Everything old is new again

Graduates who attended CLU between 1970 and 1990 will feel right at home with one pandemic-inspired addition: What they knew as Interim Session has returned as Intersession.

Fred Tonsing, third from left, poses with a group of students at St. Mark’s Basilica in Venice, Italy, during a 1981 Interim Session.

Photo: Courtesy of Fred Tonsing

The Cal Lutheran campus that adapted to the COVID-19 pandemic might feel a bit unfamiliar to alumni who attended the university between 1970 and 1990. Most classrooms sat empty while learning happened physically distanced under tents outdoors or online.

But graduates of that era will feel right at home with one pandemic-inspired addition. What they knew as Interim Session has returned as Intersession. Beginning Dec. 7, Cal Lutheran is holding an all-virtual term that — like Interim — bridges the fall and spring semesters for undergraduates.

“Intersession is an effort to add value and an additional learning opportunity for our students,” said Kevin Baxter ’08, MS ’20, associate director of enrollment marketing. “With the traditional undergraduate fall term getting shortened because of the pandemic, it created time for students to take a course virtually.”

And it’s offered at less than half the regular expense, he added. The price for the one- to four-credit courses runs $250 per credit for full-time traditional undergrads, compared to $595 per unit.

During those two decades in the 20th century, all undergraduates were required to enroll in Interim at least three of their four years, and all faculty were required to teach it. Intersession 2020-21 is optional for faculty to teach and students to take. About 30 faculty members are participating, and classes offered include Intro to Podcasting, Home Buying 101 and Intro to Personal Finance.

Those topics are not much different from the eclectic Interim subjects, such as Crossword Construction for Profit and Fun, Film Noir and Personal Financial Management. Professor emeritus and Interim’s biggest booster Fred Tonsing led students across Europe following in the footsteps of the Apostle Paul.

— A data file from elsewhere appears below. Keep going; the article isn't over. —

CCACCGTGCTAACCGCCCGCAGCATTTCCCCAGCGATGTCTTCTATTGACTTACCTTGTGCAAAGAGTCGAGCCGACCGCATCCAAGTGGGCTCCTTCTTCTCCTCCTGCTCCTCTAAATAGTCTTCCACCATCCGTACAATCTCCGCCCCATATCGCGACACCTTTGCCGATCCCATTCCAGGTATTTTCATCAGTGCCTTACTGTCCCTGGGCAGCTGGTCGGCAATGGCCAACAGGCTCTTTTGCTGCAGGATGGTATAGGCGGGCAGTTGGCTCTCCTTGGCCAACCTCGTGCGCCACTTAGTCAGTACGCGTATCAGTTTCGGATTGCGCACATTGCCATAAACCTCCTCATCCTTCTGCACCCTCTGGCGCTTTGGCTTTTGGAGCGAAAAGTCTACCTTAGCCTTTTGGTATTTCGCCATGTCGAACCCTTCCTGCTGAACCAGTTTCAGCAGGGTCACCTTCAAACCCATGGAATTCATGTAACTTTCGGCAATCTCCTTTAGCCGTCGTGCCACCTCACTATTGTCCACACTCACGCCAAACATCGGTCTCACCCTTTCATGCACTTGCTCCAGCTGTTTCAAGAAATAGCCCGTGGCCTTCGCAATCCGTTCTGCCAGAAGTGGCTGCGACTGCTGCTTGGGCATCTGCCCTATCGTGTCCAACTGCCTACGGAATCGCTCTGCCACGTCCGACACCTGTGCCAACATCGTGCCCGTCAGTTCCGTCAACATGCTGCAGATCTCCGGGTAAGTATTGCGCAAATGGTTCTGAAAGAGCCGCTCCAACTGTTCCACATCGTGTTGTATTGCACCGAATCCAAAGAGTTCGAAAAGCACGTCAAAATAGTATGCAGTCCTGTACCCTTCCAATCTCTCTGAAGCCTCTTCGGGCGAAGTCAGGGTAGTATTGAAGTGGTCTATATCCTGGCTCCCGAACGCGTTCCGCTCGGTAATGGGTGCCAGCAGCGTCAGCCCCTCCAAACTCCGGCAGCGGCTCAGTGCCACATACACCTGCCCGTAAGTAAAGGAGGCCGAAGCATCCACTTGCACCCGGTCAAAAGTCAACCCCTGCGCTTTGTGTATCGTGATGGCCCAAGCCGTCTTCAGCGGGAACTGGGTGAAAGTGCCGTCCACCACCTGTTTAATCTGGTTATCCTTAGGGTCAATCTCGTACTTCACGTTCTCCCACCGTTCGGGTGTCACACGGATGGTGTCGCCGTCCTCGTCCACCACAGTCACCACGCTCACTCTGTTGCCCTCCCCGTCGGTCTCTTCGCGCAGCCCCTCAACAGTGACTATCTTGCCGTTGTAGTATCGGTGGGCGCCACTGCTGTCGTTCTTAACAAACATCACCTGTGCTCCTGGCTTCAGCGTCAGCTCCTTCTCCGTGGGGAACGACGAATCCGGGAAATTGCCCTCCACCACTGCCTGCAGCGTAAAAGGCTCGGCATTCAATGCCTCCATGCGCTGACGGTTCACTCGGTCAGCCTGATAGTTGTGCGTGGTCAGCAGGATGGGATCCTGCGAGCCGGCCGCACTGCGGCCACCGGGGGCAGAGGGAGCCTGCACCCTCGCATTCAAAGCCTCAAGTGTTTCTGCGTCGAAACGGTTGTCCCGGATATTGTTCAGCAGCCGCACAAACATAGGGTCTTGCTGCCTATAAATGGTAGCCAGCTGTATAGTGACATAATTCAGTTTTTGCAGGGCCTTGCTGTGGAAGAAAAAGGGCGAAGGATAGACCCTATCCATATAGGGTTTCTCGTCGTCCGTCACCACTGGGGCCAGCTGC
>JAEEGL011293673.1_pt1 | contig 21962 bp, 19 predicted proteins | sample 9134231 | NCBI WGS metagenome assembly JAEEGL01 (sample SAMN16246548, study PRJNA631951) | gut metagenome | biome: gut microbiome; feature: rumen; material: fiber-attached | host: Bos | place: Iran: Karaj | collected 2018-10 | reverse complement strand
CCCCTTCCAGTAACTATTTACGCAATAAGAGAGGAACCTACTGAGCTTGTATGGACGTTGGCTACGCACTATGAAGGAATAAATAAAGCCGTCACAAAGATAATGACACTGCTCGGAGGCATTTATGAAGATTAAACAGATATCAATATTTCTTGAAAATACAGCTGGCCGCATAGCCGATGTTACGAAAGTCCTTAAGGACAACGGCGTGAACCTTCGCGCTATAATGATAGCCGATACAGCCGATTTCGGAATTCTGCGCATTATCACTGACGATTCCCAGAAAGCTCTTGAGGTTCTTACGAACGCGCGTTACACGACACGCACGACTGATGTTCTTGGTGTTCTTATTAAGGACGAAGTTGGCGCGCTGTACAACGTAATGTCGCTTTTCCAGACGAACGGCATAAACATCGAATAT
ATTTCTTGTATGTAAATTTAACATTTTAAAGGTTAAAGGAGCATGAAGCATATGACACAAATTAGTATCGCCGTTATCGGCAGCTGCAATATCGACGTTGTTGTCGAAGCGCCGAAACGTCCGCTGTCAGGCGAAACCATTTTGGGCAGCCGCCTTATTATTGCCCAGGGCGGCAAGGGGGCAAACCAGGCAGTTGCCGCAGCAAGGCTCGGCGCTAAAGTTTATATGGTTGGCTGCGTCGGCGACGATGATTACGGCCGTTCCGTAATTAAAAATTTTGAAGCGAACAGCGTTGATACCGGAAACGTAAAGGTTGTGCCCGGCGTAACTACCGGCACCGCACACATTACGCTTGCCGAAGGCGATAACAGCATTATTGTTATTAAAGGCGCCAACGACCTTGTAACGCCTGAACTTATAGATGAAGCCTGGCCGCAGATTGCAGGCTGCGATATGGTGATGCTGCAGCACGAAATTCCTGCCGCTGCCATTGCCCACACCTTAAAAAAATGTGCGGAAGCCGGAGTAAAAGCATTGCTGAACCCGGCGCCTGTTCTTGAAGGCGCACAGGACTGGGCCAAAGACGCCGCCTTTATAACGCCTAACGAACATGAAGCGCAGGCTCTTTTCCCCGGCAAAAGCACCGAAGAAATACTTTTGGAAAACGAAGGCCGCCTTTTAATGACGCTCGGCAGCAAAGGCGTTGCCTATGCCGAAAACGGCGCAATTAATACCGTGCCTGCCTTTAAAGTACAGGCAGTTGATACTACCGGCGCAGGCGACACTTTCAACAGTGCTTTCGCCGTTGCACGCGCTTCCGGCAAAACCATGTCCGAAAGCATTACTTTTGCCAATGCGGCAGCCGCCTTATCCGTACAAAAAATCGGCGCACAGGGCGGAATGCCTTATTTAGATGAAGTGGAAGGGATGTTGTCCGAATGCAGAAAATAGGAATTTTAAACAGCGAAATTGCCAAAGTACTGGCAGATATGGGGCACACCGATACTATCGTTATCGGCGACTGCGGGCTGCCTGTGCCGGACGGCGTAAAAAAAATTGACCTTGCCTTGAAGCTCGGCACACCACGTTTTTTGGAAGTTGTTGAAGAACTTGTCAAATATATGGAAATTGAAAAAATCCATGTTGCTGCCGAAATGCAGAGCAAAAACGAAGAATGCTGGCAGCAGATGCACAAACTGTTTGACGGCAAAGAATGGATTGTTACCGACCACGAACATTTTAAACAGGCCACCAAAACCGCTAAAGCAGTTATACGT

Interim drew supporters and critics. Backers said it encouraged faculty to think creatively about courses, and some of those experiments became regular curriculum. Critics believed the classes were too easy and students skated by with scant effort, as reported in the Los Angeles Times in November 1990.

Reducing faculty workload was given as the rationale for Interim’s demise. In reporting the program’s passing, the L.A. Times stated an audit by the Western Association of Schools and Colleges recommended Cal Lutheran take definite steps to cut demands on faculty.

Lessons Jean (Kelso ’84) Sandlin, MPA '90, EdD '12, learned in one early 1980s Interim Session informs her to this day. As an undergraduate, she took a course on creativity co-taught by English professor emeritus Jack Ledbetter and art professor emeritus John Solem that broadened her worldview.

“I appreciated the dual perspectives these two artists — one a poet and one a printmaker — shared with us and their encouragement for us to practice creativity,” she said.

“That class continues to inform both my teaching and research today, along with my background in advertising,” she said, adding “I continue to explore the convergence of creativity and commercialism.” — Colleen Cason

CLU Magazine

©
©